She began playing guitar in a band with Facts on File before joining Raw Geronimo, an L.A. punk-pop group led by singer Laena Geronimo, who eventually changed their name to Feels. “Raw Geronimo began as a six-piece. As the years went by, we slowly lost members and got new people, and when things fell apart in a more dramatic way,” the name was changed, in part to reflect her growing role as a vocalist, Lay explains. “Feels became a different organism. Feels became such a collaborative band, we decided to start anew.”
And yet even with her increased presence in Feels, Lay needed another outlet for all the new songs she was writing that didn’t fit in with the band. “I think that’s why I’m still able to do both,” she says. “They’re two worlds that can exist together.”
In Lay’s solo world, her lyrical subjects range from the destruction of nature (“Coast”) and arbitrary definitions of insanity (“Parked”) to witches hanged at the witch trials (“Ursula Kemp”), as well as journeys both literal (“Living Water”) and figurative (“The Search for Gold”).
“Feels was on tour, and we were driving through Texas,” Lays says about the title track of Living Water. “When I’m on tour, that’s when I write the most. I was noticing all these signs. Living Water was a place near Four Corners. I guess that’s just a road-trip song.”
“The Search for Gold” is more of an interior travelogue about Lay’s quest to find her own voice. “It’s about setting off on a journey with only what you need,” she says, calling it “an anthem to bravery in the face of danger.”
In the stark, somber ballad “Parked,” Lay blends themes of romance and insanity with soulfully soothing vocals. “There’s a lot of mental illness in my family. My mom is bipolar,” she says. “What is craziness? Who are we to define it? It’s also about a moment when you’re with somebody and not wanting to tell them how you feel, and it slips out. … And how a strained love can lead us to questioning our own sanity.”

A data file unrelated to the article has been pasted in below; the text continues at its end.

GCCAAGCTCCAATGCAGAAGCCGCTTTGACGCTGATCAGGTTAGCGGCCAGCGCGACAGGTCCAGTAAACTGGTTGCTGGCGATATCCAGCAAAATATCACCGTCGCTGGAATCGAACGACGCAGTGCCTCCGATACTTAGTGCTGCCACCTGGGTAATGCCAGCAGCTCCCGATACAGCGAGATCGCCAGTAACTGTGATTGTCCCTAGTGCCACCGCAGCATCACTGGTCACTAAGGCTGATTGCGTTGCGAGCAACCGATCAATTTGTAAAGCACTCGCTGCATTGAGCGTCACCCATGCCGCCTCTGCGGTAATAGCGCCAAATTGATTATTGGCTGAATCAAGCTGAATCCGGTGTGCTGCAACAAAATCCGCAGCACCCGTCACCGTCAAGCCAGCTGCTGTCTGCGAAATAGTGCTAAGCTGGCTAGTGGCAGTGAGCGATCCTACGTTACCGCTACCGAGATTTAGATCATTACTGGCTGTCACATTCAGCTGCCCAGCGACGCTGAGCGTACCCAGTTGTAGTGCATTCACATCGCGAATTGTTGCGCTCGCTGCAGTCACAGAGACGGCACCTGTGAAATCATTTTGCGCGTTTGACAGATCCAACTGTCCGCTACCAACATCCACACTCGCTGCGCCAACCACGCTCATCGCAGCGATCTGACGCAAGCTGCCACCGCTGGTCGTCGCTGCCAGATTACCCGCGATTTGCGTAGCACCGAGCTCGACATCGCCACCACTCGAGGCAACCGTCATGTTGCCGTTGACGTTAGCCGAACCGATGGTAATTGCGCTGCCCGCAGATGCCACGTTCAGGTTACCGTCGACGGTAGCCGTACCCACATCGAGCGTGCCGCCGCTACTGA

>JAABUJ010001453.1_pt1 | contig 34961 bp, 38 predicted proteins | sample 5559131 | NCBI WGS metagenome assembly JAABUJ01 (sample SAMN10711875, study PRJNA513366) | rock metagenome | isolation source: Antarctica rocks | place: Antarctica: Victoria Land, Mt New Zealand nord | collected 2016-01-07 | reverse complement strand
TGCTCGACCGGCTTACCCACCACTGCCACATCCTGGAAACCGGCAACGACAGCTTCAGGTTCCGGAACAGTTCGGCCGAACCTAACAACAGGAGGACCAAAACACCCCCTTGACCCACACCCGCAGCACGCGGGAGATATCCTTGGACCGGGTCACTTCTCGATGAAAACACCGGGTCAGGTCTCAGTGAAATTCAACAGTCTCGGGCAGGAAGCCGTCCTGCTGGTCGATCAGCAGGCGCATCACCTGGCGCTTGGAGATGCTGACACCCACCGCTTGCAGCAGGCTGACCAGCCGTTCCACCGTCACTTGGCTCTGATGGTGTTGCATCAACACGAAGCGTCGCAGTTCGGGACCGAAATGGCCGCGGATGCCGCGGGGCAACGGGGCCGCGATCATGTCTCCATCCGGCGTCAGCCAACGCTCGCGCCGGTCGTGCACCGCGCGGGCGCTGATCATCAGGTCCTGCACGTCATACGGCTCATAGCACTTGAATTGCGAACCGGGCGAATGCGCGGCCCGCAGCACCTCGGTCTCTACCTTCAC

Discussing the breathy, acoustic trance “Ursula Kemp,” Lay says, “Everything that I say in the song is true. Ursula Kemp was a real person who was persecuted in the [English] witch trials. Her son testified against her, and she was hanged.”
Lay’s whispery vocals and tangled acoustic-guitar plucking on “Coast” make it one of the highlights on Living Water. “That whole record was like a love song to the ocean, where I grew up,” she says. “It’s me declaring that I’m worried about this place and the environment. I wanted to draw attention to how beautiful that place is to people and to try to make a difference in my own way, with an anthem to the immense mystery of the whole thing.”
Lay is already working on a new album titled August. “This has been my first year just doing music,” she says. “That’s why the record is called August; that’s when I quit my job last year. I was working at a vintage store called Squaresville. That was my home … [but] I was able to support myself with music. I feel lucky — not everyone can do it.”
As far as her other musical job, Lays says that Feels have just finished their second album. “It’s a much different beast than our first one. I think the kids will love it,” she jokes. Unlike the self-titled debut, which was recorded in a few days, “We were able to take our time” on the new album, she says.
“We span genres because we all love such different stuff,” she says, adding that the upcoming Feels record has “punk moments and insanely dreamy moments. There’s a fun prog-rock song on there. It’s a roller coaster.”
Shannon Lay performs at Highland Park Ebell Club, 131 S. Avenue 57, Highland Park; Thu., Sept. 13, 8 p.m.; $15. (323) 478-9562. She also appears at the Leonard Cohen tribute at the Echo, 1822 Sunset Blvd., Echo Park; Sat., Sept. 22, 5 p.m.; $14. (213) 413-8200.